This week I have been "mind traveling" to Boston, a place where I have never yet physically been. By chance I was introduced to the great American choral composer, William Billings.
I live in the heart of the Catawba which runs along the west-midwest border of North and South Carolina, the "greater Charlotte area." It was once known as the Waxhaws. Andrew Jackson was born here and wounded by the British during the War for Independence. During the 1770's and 1780's up to 70% of the population were of the Presbyterian religion, mostly from Scotland and Ireland via Pennsylvania where they outgrew their welcome. Their opposition to British tyranny was so intense that here locally the war became known as the "Presbyterian Rebellion." It is their worship style, namely singing, which inadvertently swerved me into William Billings, a man I had never heard of before this week.
Those Scotch - Irish Presbyterians sang a-capella without instrumental intervention. They sang only the Psalms and with only 12 tunes. The singing style later morphed into what we now call "Sacred Harp," today more recognizable as "American Choral." William Billings is known as the "father of American choral music." If you ever sang in your high school or college chorus you have likely sang one or more of Billings compositions.
Last Sunday we studied out of II Samuel 18 concerning the tragic death of King Davids son, Absalom. David passionately laments his son's demise in 18.33;
And the king was much moved, and went up to the chamber over the gate, and wept: and as he went, thus he said, O my son Absalom, my son, my son Absalom! would God I had died for thee, O Absalom, my son, my son!This outpouring of unrequited love is known simply as "David's Lamentation." In 1778 Billings composed a song known by this title. http://www.youtube.com/watch?v=RjxaUEyvifU&feature=related You will notice on the link video that "Sacred Harp" is sung in a "square" with the leader in the middle, the four parts on the four sides of the square. The practice was to sing the tune first and then the hymn itself. Time is kept by the raising and lowering of the forearm.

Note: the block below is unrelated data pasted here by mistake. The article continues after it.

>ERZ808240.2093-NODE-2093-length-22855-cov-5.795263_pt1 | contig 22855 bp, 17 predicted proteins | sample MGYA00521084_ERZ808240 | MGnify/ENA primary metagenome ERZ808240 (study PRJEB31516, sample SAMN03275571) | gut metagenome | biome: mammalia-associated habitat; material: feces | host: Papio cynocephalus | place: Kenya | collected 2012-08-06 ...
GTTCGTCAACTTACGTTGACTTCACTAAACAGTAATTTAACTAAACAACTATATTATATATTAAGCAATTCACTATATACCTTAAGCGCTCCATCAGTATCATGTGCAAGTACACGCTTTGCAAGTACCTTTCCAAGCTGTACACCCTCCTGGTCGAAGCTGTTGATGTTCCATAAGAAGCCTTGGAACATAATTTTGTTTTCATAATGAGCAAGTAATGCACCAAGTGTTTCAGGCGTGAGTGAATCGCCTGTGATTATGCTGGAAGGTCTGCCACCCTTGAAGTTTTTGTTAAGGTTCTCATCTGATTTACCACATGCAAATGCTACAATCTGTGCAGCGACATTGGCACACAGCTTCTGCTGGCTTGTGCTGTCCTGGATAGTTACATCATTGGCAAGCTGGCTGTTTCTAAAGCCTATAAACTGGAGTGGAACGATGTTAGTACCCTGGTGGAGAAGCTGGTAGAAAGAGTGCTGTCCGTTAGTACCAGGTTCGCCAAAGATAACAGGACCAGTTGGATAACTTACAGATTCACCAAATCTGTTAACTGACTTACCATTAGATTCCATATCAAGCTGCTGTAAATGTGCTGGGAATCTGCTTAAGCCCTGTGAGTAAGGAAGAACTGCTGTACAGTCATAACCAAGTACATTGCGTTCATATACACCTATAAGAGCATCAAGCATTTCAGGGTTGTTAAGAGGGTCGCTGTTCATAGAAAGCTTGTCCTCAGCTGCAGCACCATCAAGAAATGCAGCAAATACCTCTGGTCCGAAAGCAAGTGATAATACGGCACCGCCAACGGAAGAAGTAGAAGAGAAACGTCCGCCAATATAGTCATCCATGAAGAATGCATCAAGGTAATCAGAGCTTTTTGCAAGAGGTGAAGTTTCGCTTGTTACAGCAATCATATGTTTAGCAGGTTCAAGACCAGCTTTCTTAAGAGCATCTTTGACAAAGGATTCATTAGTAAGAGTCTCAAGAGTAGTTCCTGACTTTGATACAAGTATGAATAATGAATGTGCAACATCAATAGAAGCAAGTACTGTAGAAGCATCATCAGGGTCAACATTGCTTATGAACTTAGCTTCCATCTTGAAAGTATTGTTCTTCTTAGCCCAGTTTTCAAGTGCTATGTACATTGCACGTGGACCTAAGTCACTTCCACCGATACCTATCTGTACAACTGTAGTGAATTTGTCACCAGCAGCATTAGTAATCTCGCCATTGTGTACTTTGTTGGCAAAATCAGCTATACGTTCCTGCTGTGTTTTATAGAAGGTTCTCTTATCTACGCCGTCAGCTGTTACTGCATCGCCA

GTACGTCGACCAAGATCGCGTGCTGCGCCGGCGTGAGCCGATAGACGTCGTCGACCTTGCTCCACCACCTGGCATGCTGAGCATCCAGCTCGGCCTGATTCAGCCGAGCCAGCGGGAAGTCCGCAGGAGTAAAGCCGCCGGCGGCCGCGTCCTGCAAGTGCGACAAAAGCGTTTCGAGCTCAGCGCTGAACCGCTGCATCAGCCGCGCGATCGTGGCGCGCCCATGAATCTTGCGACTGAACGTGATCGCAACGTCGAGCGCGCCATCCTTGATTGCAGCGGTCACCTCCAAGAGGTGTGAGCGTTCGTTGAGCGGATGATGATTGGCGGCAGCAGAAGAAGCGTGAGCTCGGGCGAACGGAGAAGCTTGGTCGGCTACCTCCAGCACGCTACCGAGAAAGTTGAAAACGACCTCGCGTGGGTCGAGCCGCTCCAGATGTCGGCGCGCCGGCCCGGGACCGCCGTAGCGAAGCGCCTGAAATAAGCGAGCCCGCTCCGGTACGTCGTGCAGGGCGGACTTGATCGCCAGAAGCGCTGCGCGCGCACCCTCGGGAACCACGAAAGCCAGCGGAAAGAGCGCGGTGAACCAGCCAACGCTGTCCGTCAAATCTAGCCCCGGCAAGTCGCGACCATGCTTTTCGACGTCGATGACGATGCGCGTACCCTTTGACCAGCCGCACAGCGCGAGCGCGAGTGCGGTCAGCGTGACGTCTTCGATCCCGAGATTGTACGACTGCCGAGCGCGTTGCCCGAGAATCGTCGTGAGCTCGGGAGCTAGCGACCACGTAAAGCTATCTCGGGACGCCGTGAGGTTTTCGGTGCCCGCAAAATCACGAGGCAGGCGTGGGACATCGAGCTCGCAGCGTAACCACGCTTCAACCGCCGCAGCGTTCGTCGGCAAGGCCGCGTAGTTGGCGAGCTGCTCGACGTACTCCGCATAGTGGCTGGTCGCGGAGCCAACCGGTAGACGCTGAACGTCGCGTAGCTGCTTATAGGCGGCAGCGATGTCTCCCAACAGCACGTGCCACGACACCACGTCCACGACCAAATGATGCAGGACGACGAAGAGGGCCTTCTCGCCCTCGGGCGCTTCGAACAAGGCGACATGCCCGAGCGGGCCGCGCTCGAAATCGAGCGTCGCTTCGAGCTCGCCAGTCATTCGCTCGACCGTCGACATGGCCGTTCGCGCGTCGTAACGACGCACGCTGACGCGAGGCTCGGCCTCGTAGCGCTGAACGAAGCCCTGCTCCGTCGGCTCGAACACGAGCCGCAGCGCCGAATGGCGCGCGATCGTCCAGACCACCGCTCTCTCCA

It was while viewing "David's Lamentation" that I discovered a new "travel destination!" Billings wrote what was to become the un-offical national American anthem from the War for Independence until 1931 when Congress formally chose Francis Scott Key's "Star Spangled Banner." In early American composition, songs often were known by the town or hamlet where they were written, thus the name "Chester." Here are the lyrics to the five verses (via Wikepedia):
Let tyrants shake their iron rod,
And Slav'ry clank her galling chains,
We fear them not, we trust in God,
New England's God forever reigns.
Howe and Burgoyne and Clinton too,
With Prescott and Cornwallis join'd,
Together plot our Overthrow,
In one Infernal league combin'd.
When God inspir'd us for the fight,
Their ranks were broke, their lines wer forc'd,
Their ships were Shatter'd in our sight,
Or swiftly driven from our Coast.
The Foe comes on with haughty Stride;
Our troops advance with martial noise,
Their Vet'rans flee before our Youth,
And Gen'rals yield to beardless Boys.
What grateful Off'ring shall we bring?
What shall we render to the Lord?
Loud Hallelujahs let us Sing,
And prais his name on ev'ry Chord.
Follow along with this modern day choral rendition: http://www.youtube.com/watch?v=1aFs-QlyuQc&feature=related
There you have it, my "travel destination" not yet realized. One day, Lord willing, I will write a dispatch on this site from Boston on the life and times of William Billings - American hero!